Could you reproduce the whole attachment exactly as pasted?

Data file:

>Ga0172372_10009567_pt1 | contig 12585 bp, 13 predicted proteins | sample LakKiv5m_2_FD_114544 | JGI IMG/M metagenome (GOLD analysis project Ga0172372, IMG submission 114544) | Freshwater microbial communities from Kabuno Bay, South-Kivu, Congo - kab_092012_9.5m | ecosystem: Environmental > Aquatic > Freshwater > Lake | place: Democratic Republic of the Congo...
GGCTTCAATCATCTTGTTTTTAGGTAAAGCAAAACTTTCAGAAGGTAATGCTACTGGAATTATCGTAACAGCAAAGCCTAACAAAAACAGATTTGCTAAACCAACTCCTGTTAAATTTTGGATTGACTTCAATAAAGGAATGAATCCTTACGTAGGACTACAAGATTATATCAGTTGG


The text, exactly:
>Ga0172372_10009567_pt1 | contig 12585 bp, 13 predicted proteins | sample LakKiv5m_2_FD_114544 | JGI IMG/M metagenome (GOLD analysis project Ga0172372, IMG submission 114544) | Freshwater microbial communities from Kabuno Bay, South-Kivu, Congo - kab_092012_9.5m | ecosystem: Environmental > Aquatic > Freshwater > Lake | place: Democratic Republic of the Congo...
GGCTTCAATCATCTTGTTTTTAGGTAAAGCAAAACTTTCAGAAGGTAATGCTACTGGAATTATCGTAACAGCAAAGCCTAACAAAAACAGATTTGCTAAACCAACTCCTGTTAAATTTTGGATTGACTTCAATAAAGGAATGAATCCTTACGTAGGACTACAAGATTATATCAGTTGG